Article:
And I do know that our sweet, rat-tailed Moses, who literally turns their meet-cute into a scam for money, does care about Milla a great deal, at least to some degree – when she follows him to a party, and she tries to drink (and immediately gets sick), he asks:

“Moses: Are you allowed to drink on your medication?”
“Milla: It’s never come up.”

The film portrays Moses as both sexy and sh*tty – it’s fully aware of how skeevy his behavior is, but there’s a sweetness to his bravado. He’s a lovable idiot – a realistic Wes Bentley from American Beauty. His earnestness and capacity for love shine through in every scene, whether he’s trying to quit drugs for her, making an earnestly terrible dinner for the parents, or dancing with her at a karaoke bar. At the end of the film’s second act, Moses confesses to the smitten girl, “I don’t want to hurt you.” It seems like a cliché, but Wallace plays it so honest and so straight, it feels fresh and real like the best lines from a John Hughes movie. And Milla’s response – “So don’t” – is just as deserving of a retort. The YA love story has been in dire need of a revival in recent years, and Milla and Moses might be just the couple to give it that second life.

Along the way, Murphy and Kalnejais elevate the story with a master class in filmmaking. Murphy is a decisive, clear director, while Kalnejais is a phenomenal writer, and together they help elevate this story over the predictable YA fare it could have been. Sure, you’ll be able to guess some beats, but you’ll be completely thrown by others – you know, sort of like real life. The duo structures the film perfectly, so that high highs are punctuated by low lows – Milla tries on her very first formal dress, but immediately finds a lump, for instance. And along the way, Murphy experiments with tone, editing styles, and musicality, while never feeling twee or show-offish in any way. Each new segment of the film is introduced with hilariously wry title cards – titles like “F*ck This,” “I’m A Little High,” or “Diamond Day” as the song “Diamond Day” plays. Oh, and speaking of the music, the soundtrack is haunting and lovely, especially the uses of “Come Meh Way” and “For Real,” which will stand out in your mind for weeks to come. And Murphy works carefully with her team (especially cinematographer Andrew Commis and editor Stephen Evans) to create mesmerizing, technically astounding sequences well beyond the film’s purported budget – like the psychedelic effects on display when Milla takes her first drink, or the way the sun shines unbelievably brighter (yet somehow lovelier) than any film I can think of in recent memory. This is not just a well-acted film – this is a well-made film, all around.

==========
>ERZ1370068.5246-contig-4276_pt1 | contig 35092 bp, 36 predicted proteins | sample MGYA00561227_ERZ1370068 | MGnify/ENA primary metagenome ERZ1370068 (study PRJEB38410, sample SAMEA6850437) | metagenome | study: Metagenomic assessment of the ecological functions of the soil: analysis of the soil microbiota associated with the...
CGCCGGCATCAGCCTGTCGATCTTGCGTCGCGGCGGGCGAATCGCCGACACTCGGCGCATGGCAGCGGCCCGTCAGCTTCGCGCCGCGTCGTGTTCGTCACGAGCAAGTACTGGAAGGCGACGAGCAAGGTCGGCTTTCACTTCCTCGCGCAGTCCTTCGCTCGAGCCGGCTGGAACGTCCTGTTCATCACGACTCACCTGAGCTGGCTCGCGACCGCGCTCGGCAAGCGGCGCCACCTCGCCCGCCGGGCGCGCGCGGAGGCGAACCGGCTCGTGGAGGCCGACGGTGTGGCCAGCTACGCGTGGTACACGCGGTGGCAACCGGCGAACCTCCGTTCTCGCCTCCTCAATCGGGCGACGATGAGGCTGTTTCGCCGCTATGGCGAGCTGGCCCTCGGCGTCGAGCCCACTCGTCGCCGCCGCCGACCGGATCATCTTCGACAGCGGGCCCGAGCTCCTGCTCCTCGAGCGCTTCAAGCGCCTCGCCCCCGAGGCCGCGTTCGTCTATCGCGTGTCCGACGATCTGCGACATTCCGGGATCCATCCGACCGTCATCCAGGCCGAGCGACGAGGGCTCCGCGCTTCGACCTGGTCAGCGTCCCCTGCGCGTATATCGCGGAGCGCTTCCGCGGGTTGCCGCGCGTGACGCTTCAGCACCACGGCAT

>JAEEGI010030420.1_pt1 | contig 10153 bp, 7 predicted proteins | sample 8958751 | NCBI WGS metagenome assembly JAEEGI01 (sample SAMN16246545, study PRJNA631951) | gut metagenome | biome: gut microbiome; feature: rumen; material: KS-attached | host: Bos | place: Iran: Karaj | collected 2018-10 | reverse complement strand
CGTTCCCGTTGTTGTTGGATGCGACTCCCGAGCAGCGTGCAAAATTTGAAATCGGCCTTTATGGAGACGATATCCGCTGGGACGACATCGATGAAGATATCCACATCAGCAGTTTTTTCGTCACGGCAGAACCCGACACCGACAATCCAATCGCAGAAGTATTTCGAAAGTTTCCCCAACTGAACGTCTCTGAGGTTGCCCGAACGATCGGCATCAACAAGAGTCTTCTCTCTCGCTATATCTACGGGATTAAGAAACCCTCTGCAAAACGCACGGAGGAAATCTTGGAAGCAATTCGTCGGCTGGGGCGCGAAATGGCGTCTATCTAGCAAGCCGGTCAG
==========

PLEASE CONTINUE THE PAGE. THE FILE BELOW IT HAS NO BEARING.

Yet it is, first and foremost, a well-acted film, and I mean this from the top down. The core quartet is actively astounding from scene to scene, starting at the top with Eliza Scanlen. Scanlen has had a magnetic presence since her 2018 breakout in Sharp Objects, and has popped up everywhere from Broadway to last year’s Little Women. As Milla, Scanlen is a phenomenal presence, carrying a wisdom beyond her years and towering over her fellow performers while continuously looking up at them with her diminutive status. Watching her emotional roller coaster is an awe-inspiring experience, and I dare you not to fall in love with her as she expresses her rare instances of joy through dance – whether at her violin rehearsal or as a distraction so Moses can steal drugs. In many ways, it reminds me of Carey Mulligan’s breakout in An Education – and I’m sure we’ll similarly be talking about Scanlen as an iconic actress in ten years’ time. Meanwhile, first time actor Toby Wallace is a hilariously charming skeez as Moses. Wallace captures the charming, sexy, funny side of the character while never softening his edges. He also walks the careful line between too smart or too dumb in any given scene – I love his interaction with Scanlen when he tries to claim they go to the same school, despite his clearly being much older and the fact she clearly goes to an all-girls private school. Wallace plays the role as a cross between Cusack’s Lloyd Dobler and Franco’s Alien, and when combined with his electrifying chemistry with Scanlen, he steals the show.